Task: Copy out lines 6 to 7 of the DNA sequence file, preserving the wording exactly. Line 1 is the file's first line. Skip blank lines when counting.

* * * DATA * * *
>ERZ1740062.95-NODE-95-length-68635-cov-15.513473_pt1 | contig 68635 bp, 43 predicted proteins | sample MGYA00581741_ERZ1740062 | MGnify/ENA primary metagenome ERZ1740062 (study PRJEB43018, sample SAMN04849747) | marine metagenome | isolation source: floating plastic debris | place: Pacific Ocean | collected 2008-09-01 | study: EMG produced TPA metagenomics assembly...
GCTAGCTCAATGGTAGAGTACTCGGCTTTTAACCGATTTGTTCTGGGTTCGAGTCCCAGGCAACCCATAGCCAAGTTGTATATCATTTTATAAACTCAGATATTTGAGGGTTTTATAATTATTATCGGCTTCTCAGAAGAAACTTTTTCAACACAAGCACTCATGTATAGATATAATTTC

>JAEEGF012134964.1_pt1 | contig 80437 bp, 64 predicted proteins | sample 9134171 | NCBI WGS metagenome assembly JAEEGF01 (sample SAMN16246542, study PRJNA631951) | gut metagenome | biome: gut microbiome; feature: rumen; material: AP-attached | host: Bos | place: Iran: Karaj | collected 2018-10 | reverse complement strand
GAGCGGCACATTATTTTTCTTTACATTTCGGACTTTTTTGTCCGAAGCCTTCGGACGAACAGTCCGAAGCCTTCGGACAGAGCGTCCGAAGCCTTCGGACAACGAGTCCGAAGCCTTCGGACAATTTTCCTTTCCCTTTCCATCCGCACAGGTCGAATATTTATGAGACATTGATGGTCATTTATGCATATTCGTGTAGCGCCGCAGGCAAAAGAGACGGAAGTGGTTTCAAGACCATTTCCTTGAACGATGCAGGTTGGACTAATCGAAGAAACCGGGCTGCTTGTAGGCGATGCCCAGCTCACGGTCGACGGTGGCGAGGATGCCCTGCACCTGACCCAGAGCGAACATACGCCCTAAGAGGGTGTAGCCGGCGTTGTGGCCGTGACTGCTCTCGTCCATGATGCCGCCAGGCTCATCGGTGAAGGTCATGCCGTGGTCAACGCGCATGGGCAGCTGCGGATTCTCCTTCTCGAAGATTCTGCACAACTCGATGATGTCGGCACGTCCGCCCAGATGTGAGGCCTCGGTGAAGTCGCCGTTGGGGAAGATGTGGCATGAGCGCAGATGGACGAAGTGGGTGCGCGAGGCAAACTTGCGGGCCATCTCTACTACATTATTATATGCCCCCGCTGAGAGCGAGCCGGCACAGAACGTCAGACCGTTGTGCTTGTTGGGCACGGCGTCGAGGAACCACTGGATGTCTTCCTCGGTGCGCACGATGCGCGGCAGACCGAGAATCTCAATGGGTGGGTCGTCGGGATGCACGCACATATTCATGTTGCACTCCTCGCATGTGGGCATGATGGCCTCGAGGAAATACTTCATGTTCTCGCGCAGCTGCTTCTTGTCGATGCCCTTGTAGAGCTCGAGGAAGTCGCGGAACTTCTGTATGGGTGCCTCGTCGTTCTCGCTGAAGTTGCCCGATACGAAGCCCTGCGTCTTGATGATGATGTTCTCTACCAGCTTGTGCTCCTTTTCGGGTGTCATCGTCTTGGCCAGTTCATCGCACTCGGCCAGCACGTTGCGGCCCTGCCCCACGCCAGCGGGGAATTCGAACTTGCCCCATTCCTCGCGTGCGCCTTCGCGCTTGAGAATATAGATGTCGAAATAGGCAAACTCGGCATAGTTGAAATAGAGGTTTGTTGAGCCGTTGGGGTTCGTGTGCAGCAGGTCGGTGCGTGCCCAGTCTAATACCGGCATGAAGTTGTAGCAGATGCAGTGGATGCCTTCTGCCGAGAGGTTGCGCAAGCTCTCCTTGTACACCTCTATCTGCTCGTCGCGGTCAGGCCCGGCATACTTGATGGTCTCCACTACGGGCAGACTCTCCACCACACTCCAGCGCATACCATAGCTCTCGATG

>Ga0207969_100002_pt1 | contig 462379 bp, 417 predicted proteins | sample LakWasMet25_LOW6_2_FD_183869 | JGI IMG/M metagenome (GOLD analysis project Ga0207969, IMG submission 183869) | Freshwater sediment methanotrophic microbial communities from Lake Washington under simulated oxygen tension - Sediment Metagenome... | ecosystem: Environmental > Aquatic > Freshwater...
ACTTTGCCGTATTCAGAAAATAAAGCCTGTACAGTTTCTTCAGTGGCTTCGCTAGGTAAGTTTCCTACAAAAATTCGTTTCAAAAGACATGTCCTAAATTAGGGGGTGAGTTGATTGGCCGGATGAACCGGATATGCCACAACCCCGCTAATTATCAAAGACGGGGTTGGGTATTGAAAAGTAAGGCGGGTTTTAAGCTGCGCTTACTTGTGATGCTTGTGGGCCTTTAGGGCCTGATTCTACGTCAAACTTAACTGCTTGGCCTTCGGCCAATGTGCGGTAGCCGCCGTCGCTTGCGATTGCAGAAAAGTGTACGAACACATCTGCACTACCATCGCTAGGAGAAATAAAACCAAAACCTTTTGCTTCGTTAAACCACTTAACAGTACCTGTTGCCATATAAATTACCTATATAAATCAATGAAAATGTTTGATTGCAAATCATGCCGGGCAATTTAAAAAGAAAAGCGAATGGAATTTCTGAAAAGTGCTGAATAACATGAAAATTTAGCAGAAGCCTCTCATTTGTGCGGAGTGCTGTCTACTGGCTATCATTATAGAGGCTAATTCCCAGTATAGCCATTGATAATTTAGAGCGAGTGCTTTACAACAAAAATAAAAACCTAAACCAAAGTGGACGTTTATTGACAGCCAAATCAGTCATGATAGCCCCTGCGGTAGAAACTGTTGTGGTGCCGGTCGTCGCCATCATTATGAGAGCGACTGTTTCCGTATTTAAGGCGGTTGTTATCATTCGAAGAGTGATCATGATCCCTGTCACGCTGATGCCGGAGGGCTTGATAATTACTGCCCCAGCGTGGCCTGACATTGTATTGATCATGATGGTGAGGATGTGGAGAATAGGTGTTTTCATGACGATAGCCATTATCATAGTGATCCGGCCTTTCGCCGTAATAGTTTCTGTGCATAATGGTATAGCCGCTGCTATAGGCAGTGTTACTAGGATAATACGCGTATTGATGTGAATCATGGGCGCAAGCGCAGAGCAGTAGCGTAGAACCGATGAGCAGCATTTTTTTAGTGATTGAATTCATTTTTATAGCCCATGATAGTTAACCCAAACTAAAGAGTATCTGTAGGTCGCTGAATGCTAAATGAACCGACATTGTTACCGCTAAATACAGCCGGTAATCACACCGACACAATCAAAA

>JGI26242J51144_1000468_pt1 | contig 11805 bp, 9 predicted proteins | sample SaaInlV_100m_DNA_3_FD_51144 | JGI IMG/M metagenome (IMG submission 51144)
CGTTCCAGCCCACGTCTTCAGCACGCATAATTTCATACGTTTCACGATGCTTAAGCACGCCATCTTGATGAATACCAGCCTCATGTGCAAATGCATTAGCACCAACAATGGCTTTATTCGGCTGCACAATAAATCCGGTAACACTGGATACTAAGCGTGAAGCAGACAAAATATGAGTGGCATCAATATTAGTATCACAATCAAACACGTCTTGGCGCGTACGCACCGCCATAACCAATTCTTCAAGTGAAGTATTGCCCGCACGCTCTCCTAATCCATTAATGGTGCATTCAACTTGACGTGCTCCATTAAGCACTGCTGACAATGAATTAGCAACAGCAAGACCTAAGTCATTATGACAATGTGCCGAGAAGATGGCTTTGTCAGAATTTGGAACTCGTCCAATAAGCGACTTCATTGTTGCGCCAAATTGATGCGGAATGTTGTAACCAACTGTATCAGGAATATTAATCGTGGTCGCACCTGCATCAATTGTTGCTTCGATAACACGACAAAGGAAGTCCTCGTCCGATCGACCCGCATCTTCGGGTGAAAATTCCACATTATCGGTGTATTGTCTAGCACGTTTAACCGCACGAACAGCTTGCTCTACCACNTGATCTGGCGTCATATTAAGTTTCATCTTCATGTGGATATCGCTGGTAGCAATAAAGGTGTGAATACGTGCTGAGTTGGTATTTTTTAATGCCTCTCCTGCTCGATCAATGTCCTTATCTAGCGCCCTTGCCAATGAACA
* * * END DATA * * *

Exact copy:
ACTTTGCCGTATTCAGAAAATAAAGCCTGTACAGTTTCTTCAGTGGCTTCGCTAGGTAAGTTTCCTACAAAAATTCGTTTCAAAAGACATGTCCTAAATTAGGGGGTGAGTTGATTGGCCGGATGAACCGGATATGCCACAACCCCGCTAATTATCAAAGACGGGGTTGGGTATTGAAAAGTAAGGCGGGTTTTAAGCTGCGCTTACTTGTGATGCTTGTGGGCCTTTAGGGCCTGATTCTACGTCAAACTTAACTGCTTGGCCTTCGGCCAATGTGCGGTAGCCGCCGTCGCTTGCGATTGCAGAAAAGTGTACGAACACATCTGCACTACCATCGCTAGGAGAAATAAAACCAAAACCTTTTGCTTCGTTAAACCACTTAACAGTACCTGTTGCCATATAAATTACCTATATAAATCAATGAAAATGTTTGATTGCAAATCATGCCGGGCAATTTAAAAAGAAAAGCGAATGGAATTTCTGAAAAGTGCTGAATAACATGAAAATTTAGCAGAAGCCTCTCATTTGTGCGGAGTGCTGTCTACTGGCTATCATTATAGAGGCTAATTCCCAGTATAGCCATTGATAATTTAGAGCGAGTGCTTTACAACAAAAATAAAAACCTAAACCAAAGTGGACGTTTATTGACAGCCAAATCAGTCATGATAGCCCCTGCGGTAGAAACTGTTGTGGTGCCGGTCGTCGCCATCATTATGAGAGCGACTGTTTCCGTATTTAAGGCGGTTGTTATCATTCGAAGAGTGATCATGATCCCTGTCACGCTGATGCCGGAGGGCTTGATAATTACTGCCCCAGCGTGGCCTGACATTGTATTGATCATGATGGTGAGGATGTGGAGAATAGGTGTTTTCATGACGATAGCCATTATCATAGTGATCCGGCCTTTCGCCGTAATAGTTTCTGTGCATAATGGTATAGCCGCTGCTATAGGCAGTGTTACTAGGATAATACGCGTATTGATGTGAATCATGGGCGCAAGCGCAGAGCAGTAGCGTAGAACCGATGAGCAGCATTTTTTTAGTGATTGAATTCATTTTTATAGCCCATGATAGTTAACCCAAACTAAAGAGTATCTGTAGGTCGCTGAATGCTAAATGAACCGACATTGTTACCGCTAAATACAGCCGGTAATCACACCGACACAATCAAAA

>JGI26242J51144_1000468_pt1 | contig 11805 bp, 9 predicted proteins | sample SaaInlV_100m_DNA_3_FD_51144 | JGI IMG/M metagenome (IMG submission 51144)